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PRV-10 “Rock Cake”

Description of the radar set, tactical-technical characteristics
Model photo PRV-10

Figure 1: Model photo PRV-10
(Photo courtesy of the Military History Museum of the German Armed Forces Dresden).

frequency: E-band
pulse repetition time (PRT):
pulse repetition frequency (PRF):
pulsewidth (τ): 2.7 … 3.2 µs
receiving time:
dead time:
peak power: 1.8 … 2 MW
average power:
instrumented range: 300 km
range resolution: 3 km
beamwidth (azimuth): 3° … 5°
beamwidth (elevation):
hits per scan:

PRV-10 “Rock Cake”

PRV-10 “Konus” (russ. Designator: 1RL12; Cyrillic: 1РЛ12 «Конус»; NATO-Designator: “Rock Cake”; name is abbreviation of “podvizhnyy radiovysotomer”, Cyrillic: «Подвижный РадиоВысотомер», ПРВ). The PRV-10 was the first heightfinder of Soviet production, developed based on the altimeter of the radar prototype Topol-2 in a mobile version. It was intended in the capacity of a radio altimeter as an auxiliary device for various 2D air surveillance radars. The maximum measurable altitude was 34 000 m.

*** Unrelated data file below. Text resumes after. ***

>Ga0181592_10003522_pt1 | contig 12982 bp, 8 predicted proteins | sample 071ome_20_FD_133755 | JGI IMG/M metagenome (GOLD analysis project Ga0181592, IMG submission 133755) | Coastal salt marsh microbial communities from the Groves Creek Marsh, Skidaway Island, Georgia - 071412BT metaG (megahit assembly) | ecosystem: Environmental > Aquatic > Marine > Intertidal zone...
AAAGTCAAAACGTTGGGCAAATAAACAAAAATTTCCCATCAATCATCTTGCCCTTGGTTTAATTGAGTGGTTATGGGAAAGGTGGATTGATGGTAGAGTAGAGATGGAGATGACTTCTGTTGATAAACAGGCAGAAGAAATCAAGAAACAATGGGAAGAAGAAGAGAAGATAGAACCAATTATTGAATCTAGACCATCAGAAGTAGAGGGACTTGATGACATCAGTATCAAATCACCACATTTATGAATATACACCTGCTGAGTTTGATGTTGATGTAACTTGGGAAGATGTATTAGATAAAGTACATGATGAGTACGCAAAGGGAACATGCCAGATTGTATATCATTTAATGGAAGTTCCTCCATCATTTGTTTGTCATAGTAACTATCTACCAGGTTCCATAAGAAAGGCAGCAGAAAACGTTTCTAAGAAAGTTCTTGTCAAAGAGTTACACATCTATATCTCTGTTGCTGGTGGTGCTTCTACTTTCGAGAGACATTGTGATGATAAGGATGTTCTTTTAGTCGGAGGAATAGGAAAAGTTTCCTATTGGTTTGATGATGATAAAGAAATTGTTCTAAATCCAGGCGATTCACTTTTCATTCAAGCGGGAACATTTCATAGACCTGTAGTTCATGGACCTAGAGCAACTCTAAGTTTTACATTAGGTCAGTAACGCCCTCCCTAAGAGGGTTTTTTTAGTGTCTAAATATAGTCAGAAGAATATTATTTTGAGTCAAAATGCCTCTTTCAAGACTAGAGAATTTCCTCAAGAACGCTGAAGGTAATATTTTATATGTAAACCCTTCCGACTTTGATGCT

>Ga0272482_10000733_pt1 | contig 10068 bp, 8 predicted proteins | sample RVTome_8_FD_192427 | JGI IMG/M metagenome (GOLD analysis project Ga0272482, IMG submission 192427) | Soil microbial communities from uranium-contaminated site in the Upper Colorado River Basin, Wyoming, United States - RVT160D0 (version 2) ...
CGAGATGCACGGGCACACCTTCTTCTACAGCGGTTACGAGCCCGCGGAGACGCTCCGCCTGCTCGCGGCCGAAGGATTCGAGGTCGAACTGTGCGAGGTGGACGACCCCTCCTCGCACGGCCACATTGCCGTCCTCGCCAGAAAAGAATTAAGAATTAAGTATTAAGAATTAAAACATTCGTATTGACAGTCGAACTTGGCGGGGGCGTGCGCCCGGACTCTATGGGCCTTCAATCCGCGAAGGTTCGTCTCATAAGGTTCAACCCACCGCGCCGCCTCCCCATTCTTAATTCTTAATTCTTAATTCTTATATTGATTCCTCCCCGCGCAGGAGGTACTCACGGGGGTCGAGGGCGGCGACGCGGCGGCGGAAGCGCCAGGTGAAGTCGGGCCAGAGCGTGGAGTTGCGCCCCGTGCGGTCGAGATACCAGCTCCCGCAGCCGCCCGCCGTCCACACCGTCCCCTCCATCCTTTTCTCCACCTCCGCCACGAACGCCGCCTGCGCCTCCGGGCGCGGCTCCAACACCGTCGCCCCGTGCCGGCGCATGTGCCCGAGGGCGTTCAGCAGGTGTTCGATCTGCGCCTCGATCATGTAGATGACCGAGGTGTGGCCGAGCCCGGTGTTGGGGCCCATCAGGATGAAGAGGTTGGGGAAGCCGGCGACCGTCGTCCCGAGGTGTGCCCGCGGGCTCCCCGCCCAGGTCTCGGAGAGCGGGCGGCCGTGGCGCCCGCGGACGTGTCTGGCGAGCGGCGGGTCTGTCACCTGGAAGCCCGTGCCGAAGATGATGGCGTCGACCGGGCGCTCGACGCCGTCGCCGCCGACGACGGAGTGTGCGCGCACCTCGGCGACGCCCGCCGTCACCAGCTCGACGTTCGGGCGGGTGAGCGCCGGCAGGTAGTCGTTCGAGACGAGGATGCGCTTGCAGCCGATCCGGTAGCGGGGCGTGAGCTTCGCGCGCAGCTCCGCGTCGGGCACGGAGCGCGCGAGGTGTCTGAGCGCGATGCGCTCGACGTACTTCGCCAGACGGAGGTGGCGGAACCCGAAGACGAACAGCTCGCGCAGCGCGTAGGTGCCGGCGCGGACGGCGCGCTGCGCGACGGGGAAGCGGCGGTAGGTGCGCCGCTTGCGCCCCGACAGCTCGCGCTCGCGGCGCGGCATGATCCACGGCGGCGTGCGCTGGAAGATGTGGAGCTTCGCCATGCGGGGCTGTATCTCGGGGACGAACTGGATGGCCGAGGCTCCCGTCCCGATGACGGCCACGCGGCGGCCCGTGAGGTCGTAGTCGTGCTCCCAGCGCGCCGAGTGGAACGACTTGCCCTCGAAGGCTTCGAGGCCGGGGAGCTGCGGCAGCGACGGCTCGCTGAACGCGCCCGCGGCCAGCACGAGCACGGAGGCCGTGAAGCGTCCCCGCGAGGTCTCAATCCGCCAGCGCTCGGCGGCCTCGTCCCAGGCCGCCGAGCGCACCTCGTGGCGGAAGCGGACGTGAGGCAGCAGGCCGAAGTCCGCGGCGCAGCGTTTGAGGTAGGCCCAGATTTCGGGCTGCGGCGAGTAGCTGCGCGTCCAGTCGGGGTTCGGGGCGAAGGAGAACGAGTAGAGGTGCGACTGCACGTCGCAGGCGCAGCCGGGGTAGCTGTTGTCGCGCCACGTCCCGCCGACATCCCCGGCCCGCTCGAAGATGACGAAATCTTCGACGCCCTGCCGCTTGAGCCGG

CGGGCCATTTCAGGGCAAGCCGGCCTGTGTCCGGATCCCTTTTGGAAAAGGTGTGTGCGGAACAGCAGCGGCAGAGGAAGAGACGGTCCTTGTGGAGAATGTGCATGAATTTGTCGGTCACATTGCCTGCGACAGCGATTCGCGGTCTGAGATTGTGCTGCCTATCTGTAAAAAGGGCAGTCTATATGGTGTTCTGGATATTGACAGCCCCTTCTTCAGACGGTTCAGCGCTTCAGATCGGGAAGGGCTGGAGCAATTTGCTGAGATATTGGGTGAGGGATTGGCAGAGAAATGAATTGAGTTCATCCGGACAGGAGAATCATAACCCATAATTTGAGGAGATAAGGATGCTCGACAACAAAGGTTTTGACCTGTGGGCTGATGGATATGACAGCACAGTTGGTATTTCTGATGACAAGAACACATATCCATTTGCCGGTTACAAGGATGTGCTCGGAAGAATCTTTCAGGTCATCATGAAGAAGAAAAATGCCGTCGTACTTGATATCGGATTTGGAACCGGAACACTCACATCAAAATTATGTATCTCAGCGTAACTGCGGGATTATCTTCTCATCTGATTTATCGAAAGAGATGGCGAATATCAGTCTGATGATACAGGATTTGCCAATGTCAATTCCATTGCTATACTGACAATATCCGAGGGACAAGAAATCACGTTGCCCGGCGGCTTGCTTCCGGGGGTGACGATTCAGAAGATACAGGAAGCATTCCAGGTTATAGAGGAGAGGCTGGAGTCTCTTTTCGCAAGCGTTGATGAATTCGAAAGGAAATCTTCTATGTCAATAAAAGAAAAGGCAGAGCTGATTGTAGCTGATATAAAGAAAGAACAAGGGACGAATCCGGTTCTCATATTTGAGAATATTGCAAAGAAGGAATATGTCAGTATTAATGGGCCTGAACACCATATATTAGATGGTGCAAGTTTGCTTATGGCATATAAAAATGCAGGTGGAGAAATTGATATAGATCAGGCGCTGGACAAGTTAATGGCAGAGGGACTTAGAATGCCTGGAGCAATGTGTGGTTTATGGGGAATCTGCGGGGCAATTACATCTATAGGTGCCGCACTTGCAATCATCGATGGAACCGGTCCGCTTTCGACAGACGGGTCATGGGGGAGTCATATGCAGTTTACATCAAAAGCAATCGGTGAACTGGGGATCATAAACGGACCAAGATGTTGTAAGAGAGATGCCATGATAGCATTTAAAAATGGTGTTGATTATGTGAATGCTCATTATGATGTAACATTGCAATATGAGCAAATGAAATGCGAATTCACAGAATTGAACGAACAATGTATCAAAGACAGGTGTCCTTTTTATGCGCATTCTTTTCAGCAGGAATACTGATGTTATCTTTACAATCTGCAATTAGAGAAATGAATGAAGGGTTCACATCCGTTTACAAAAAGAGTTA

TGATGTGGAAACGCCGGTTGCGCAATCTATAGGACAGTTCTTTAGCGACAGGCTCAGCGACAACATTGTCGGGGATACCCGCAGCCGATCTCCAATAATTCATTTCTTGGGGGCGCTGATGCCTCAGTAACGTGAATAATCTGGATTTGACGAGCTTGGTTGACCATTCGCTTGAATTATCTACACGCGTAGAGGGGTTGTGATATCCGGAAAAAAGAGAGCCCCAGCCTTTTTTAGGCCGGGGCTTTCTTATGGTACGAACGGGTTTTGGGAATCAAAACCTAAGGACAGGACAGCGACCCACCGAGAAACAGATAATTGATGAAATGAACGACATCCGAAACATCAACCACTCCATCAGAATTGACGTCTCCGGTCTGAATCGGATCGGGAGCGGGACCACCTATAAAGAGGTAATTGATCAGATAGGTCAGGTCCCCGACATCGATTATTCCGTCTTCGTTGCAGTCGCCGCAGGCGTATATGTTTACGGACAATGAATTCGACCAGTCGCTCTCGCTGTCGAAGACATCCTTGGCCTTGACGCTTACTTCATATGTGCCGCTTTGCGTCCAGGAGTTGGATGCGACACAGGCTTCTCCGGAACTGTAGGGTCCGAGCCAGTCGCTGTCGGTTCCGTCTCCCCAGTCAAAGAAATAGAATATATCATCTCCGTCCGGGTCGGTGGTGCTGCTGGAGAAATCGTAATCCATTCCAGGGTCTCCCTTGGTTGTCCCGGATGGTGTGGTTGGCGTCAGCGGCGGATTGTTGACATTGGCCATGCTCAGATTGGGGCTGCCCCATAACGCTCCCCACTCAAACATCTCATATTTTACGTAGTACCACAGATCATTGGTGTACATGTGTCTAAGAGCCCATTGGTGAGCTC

It entered service in the former Warsaw Pact countries in 1956 and was modernized to a possible sector operation in 1957. After modernization to the PRV-10M, the appearance of the antenna reflector changed somewhat. The PRV-10’s greatest weakness was its bad jamming resistance. It was probably in service until 1975 and was replaced by the PRV-11.

Picture gallery PRV-10

Figure 2: Yagi antennas of P-8 “Knife Rest A” (right mast) with the secondary radar Kremnij-1 (left mast) center: a PRV-10

Figure 3: PRW-10M in a museum in Sarja (near Moscow)